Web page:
Alice’s Adventures in Wonderland – Week 2
Over 1 in 100 people in the UK live with autism and the number is growing worldwide, sadly there are no statistics about the number of people with the condition in Costa Rica but according to organisations such as ‘Fundación Autismo Feliz’ there are also new cases every day.
Here are some facts about the disease:
- They find it difficult to tell people what they need, and how they feel.
- They find it difficult to meet other people and to make new friends.
- They find it difficult to understand what other people think, and how they feel.
- Not everyone with autism will find these things difficult. This is because everyone with autism is different.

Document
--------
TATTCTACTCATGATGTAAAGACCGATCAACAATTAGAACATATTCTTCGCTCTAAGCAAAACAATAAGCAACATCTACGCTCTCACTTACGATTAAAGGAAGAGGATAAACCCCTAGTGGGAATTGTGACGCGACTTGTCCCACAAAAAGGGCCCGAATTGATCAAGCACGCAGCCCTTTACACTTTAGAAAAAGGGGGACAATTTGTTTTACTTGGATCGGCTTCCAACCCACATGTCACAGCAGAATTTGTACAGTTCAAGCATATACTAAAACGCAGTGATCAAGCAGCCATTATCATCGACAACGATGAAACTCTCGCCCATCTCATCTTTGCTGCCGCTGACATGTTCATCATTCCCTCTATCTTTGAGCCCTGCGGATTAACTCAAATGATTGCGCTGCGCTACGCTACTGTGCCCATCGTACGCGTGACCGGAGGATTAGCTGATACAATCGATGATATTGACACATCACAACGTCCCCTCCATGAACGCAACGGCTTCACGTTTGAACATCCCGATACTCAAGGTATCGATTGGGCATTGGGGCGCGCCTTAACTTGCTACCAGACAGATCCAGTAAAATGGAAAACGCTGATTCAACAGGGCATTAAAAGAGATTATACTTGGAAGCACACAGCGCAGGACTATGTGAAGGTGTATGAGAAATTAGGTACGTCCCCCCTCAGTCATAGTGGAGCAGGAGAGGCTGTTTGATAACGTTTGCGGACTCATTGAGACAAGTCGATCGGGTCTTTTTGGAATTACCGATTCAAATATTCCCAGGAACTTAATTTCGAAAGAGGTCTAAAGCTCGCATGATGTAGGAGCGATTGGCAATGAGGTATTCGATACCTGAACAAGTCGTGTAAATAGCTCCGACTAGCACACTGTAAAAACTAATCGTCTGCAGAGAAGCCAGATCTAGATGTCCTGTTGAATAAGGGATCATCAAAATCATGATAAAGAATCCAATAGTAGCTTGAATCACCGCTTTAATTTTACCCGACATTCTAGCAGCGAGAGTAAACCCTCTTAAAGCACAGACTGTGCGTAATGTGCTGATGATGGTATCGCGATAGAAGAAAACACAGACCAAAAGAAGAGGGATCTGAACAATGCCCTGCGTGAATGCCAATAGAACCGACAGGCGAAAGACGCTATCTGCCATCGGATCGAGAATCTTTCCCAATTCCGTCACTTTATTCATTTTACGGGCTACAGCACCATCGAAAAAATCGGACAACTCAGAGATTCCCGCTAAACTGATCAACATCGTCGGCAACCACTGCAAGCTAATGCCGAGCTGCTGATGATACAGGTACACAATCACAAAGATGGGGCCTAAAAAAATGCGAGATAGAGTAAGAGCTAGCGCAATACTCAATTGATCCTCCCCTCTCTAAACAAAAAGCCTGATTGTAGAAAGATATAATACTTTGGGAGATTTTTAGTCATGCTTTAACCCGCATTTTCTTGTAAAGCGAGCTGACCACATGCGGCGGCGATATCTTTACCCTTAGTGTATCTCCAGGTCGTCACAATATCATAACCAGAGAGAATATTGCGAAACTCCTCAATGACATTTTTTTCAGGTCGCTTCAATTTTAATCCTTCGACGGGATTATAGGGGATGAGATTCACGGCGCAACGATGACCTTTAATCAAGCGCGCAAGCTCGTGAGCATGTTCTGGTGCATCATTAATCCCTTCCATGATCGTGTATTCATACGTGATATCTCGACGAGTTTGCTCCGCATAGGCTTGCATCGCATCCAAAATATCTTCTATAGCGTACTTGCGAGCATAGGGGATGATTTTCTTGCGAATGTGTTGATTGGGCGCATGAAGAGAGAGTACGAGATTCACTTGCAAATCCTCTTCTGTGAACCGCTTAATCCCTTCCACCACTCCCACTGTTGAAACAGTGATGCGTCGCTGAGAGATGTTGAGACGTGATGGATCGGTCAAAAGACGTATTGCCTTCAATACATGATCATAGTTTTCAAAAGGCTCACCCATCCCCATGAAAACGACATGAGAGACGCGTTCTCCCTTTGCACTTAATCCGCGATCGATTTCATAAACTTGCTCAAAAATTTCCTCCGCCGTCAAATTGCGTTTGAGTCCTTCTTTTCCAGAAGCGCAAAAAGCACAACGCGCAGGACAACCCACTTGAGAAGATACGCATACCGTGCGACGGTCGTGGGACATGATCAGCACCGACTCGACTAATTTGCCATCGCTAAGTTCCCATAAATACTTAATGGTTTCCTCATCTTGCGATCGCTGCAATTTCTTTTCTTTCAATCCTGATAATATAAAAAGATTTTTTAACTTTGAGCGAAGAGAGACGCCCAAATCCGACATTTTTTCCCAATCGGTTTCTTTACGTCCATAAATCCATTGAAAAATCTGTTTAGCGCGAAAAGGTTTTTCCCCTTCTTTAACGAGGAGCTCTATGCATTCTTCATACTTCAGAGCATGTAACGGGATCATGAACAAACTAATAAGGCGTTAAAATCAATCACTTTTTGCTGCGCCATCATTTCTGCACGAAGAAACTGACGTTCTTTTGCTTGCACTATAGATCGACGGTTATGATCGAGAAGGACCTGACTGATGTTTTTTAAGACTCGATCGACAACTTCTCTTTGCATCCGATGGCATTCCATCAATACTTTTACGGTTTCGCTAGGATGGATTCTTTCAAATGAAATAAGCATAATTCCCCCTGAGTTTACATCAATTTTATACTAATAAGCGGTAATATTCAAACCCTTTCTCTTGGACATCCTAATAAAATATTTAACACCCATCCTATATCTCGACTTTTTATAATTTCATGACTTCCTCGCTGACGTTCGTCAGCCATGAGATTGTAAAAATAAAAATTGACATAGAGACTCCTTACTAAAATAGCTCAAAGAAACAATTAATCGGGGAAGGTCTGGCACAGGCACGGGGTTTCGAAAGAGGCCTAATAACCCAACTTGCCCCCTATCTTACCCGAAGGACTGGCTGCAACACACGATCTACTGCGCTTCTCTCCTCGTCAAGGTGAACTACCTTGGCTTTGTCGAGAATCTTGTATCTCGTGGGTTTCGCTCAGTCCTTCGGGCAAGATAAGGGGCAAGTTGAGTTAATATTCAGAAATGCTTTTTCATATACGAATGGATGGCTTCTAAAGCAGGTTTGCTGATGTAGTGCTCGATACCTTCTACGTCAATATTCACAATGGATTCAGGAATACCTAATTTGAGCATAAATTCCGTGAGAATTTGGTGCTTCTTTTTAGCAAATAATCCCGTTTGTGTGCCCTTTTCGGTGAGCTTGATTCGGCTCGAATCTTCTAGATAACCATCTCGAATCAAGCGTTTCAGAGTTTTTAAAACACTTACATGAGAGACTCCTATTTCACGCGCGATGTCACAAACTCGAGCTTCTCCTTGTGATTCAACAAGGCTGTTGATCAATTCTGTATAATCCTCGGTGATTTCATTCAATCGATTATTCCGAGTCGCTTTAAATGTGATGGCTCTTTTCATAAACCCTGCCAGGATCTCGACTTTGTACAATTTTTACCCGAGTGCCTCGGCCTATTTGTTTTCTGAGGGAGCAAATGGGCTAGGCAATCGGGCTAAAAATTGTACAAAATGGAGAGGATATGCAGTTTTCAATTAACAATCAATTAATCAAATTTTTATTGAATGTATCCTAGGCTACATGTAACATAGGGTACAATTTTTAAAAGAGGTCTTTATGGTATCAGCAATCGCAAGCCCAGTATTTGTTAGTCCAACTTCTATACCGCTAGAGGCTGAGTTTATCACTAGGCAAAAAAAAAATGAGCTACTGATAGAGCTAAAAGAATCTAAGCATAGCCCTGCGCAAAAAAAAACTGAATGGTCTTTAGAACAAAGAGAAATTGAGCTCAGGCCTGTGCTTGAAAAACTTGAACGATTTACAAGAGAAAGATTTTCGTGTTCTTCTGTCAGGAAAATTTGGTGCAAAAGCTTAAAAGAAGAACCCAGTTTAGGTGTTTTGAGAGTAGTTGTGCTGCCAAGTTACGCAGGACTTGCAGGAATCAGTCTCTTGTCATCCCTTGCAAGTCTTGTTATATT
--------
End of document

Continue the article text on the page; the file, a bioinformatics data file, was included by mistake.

On the other hand, people with autism can become extremely good at concentrating in one activity and eventually becoming very good at it, particularly in areas related to music and arts. In fact many great minds from history are thought to have lived with the disease, including the likes of Albert Einstein and Mozart.
But what is the connection between autism and Alice’s Adventures in Wonderland?
None other than its author, Charles Lutwidge Dodgson, also known as Lewis Carroll, who according to his behaviour, may have also been autistic.
Last week in the Book Club we discussed the context in which Alice’s Adventures in Wonderland was written and the sometimes ‘strange’ behaviour of its author, ranging from his inability to carry on discussions in public, due to his heavy stuttering, to his fixation with photographing little girls.
What was then seen as an adroit behavior on his part, could have well been characteristics of Autism. After watching this video, what do you think?